Spurred by budget defeat, PTAs vow to become more involved in process

June 13, 1993|By Sherrie Ruhl | Sherrie Ruhl,Staff Writer

Saying "political football" took precedence over children' needs when the Harford school system doled out money this spring, a countywide PTA group vowed to lobby much more aggressively next year.

The Harford County Council of PTAs is still smarting from a

school system decision to upgrade part-time assistant principals, who teach half time, to full-time administrators at eight or nine elementary schools instead of at 11, as promised.

"In the future, we will get more closely involved in the budget process from the beginning. That is imperative," said Andre A. Fournier, the group's president. "We should not have been put into the middle of what turned into a political football."

The PTAs, which vigorously lobbied the school system, the County Council and the county executive, made the upgrades their second-highest priority, after the hiring of 16 art teachers, for the budget year beginning July 1. The art teachers were approved, enabling each elementary school to offer art classes.

The part-time assistant principals, working a half-day in the classroom and a half-day in the front office, face impossible demands, Mr. Fournier said.

Students in the classroom suffer because the part-time assistant principals are frequently pulled from the class to deal with administrative duties, he said. Students throughout the school suffer because part-time assistant principals have to prepare lessons and grade papers at the same time they deal with day-to-day challenges of running a school.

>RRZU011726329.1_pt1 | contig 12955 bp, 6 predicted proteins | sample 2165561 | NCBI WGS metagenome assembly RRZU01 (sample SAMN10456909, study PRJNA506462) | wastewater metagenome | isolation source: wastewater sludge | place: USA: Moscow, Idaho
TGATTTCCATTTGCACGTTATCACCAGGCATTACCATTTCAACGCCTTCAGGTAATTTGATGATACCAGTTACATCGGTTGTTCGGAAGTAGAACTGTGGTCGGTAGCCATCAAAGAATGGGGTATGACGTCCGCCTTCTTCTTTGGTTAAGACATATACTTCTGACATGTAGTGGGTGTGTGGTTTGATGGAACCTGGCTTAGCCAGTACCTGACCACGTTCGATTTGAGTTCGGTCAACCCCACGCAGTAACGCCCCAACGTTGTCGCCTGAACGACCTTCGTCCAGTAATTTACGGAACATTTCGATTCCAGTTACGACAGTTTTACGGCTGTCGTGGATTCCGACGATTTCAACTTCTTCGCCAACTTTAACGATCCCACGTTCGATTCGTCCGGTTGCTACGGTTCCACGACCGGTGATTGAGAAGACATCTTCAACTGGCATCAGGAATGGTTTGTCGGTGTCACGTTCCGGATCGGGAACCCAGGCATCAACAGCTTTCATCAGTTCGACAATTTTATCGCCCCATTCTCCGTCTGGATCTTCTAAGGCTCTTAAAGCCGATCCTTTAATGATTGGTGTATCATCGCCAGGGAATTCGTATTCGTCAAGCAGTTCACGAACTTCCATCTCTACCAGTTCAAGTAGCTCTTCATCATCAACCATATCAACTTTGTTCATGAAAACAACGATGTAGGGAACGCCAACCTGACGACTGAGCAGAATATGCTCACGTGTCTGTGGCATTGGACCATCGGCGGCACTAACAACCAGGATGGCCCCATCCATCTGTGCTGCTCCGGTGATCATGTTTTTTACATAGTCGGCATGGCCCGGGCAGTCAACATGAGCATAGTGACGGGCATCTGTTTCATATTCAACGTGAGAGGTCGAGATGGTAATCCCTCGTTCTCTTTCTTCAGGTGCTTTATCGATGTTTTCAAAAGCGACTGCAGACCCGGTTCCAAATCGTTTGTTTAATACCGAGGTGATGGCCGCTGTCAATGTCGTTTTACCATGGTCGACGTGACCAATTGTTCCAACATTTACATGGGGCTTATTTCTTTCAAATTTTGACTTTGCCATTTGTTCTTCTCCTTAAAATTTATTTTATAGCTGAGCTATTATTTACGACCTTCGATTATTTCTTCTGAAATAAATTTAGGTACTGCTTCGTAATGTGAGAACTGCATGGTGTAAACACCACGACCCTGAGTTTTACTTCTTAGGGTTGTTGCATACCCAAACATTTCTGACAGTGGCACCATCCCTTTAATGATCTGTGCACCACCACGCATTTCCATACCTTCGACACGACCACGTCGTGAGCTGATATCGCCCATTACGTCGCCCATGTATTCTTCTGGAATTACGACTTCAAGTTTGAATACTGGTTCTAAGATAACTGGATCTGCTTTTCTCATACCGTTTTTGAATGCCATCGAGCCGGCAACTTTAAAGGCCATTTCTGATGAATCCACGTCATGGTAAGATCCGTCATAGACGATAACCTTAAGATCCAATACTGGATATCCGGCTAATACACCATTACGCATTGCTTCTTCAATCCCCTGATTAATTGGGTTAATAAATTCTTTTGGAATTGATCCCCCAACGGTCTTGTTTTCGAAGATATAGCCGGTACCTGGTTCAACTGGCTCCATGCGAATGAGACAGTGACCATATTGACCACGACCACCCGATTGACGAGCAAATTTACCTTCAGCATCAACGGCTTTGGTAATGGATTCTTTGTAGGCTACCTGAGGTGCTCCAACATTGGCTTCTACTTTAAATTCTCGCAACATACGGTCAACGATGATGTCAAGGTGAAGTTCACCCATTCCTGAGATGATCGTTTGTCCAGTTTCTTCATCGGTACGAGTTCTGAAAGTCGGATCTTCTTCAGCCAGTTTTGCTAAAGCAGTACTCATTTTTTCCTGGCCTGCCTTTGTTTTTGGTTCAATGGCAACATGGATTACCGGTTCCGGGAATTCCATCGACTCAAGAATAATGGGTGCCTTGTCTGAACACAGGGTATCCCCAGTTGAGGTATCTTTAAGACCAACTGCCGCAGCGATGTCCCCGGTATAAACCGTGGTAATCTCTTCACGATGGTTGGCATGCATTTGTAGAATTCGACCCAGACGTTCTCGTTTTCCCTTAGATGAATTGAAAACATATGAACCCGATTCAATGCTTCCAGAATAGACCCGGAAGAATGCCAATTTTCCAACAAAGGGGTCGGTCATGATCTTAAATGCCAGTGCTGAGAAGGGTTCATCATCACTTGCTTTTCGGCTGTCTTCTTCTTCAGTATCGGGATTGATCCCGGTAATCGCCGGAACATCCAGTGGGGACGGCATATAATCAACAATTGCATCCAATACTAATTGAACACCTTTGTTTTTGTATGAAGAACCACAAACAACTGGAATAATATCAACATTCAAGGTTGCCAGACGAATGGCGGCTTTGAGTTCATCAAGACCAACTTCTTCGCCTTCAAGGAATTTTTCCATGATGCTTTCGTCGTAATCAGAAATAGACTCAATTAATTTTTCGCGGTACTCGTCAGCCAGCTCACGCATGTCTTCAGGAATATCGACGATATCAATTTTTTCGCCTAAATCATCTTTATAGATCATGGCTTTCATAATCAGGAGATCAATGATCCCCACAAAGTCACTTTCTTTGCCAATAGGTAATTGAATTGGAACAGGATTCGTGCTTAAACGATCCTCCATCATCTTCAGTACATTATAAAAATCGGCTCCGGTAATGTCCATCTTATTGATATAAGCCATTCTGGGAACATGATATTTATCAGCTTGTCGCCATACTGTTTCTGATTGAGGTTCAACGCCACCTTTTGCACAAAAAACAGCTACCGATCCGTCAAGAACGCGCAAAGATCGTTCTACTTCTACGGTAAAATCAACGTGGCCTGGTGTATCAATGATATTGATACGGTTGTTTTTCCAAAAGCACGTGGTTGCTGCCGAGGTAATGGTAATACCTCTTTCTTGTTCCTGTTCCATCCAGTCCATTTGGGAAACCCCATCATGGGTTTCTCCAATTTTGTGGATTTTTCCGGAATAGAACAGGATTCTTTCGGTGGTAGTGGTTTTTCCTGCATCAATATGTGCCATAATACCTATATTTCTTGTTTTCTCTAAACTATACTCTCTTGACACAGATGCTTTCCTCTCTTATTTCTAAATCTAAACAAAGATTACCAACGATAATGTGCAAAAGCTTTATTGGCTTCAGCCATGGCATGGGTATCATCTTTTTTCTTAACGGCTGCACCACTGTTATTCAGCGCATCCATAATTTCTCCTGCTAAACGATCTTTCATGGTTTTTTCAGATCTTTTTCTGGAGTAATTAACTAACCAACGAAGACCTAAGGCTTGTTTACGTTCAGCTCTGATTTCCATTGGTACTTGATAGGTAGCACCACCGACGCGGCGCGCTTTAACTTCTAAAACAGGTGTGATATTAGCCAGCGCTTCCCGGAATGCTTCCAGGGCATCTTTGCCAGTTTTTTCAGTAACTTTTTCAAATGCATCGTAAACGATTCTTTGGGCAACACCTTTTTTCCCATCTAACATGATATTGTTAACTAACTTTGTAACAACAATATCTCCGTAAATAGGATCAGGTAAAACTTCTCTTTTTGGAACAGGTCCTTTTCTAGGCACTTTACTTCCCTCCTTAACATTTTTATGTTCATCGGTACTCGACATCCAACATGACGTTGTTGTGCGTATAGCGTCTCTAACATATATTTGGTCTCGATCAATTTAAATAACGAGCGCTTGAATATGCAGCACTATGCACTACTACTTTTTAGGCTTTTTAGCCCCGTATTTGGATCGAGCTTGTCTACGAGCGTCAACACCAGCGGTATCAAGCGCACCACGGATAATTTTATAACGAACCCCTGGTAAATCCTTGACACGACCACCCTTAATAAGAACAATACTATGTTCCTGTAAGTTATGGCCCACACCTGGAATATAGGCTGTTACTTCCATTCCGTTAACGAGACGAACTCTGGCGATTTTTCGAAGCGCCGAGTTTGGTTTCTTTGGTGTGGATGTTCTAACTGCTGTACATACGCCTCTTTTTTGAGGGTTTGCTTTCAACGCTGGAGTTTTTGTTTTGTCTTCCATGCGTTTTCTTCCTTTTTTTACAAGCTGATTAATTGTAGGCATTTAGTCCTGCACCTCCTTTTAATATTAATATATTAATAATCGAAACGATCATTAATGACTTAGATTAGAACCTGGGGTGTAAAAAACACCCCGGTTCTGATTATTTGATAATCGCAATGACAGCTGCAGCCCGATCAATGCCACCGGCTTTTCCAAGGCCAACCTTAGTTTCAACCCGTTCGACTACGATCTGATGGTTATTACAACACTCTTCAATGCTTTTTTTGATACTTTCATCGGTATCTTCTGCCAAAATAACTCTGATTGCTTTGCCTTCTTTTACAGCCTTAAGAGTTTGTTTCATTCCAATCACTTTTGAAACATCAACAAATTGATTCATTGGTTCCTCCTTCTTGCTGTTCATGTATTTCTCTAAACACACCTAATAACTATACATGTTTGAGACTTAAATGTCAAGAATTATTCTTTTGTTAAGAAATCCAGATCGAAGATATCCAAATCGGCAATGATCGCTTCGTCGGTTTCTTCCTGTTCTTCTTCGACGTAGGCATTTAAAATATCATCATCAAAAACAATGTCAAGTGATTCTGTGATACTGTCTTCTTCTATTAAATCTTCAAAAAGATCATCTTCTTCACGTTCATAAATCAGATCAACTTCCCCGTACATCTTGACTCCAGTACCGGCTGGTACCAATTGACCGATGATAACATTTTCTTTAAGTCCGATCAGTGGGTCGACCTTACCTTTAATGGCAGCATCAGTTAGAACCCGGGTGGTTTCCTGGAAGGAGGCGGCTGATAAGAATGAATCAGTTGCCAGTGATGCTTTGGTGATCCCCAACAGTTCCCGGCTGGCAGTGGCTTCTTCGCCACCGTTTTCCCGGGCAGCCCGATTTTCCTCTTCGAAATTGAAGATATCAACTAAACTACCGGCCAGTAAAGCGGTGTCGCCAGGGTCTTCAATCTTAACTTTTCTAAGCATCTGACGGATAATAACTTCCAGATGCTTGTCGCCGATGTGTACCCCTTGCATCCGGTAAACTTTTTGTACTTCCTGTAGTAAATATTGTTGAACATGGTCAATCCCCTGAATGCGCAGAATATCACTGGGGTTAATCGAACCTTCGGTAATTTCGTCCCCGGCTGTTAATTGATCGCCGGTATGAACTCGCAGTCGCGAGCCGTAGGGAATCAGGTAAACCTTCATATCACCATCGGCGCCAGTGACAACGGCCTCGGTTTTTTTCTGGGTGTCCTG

The school system said it supported the PTAs' proposal, but placed upgrading the positions near the bottom of its wish list.

The PTAs persuaded the County Council to amend the county's $163 million operating budget to give the school system $250,000 to upgrade 11 principals' slots.

But County Executive Eileen M. Rehrmann vetoed those amendments. She said the council illegally shifted $200,000 to education from a solid-waste fund and endangered state funding for the expansion of the Harford County Detention Center by shifting to education $50,000 earmarked for the project. The council lacked the necessary five votes to override the veto.

The school system still will get the $200,000, Mrs. Rehrmann said, because when the council cut the solid-waste appropriations by that amount, it also cut the solid-waste fund's expenses to keep the budget balanced.

Superintendent Ray R. Keech said the school system might be able to stretch the $200,000 to upgrade nine part-time assistant principals. But he said the system should not be expected to go back through its budget and make cuts to find the additional $50,000.

Mr. Fournier, other PTA members and some County Council members said the school system could offset the loss of $50,000 by eliminating a controversial new position -- the parent-volunteer coordinator.

The job, with an annual minimum salary of $44,000, came under fire when the school system began lobbying the County Council for more money in April.

Council members Joanne S. Parrott, R-District B, and Robert S. Wagner, R-District E, said they were outraged that the school system would spend so much money for a new job.

Mr. Keech called the position vital to the school system, saying it could increase the number of volunteers.

"We could have 10 times the number of parents we have now become actively involved," he said. "Think what we could do if we could get a parent to act as a tutor for every kid who is behind in reading or mathematics."

Anne Sterling, school board president, said the school system has been talking about hiring a parent volunteer coordinator for over five years.

But, she added, "When the PTAs object to something, I am willing to take a closer look."

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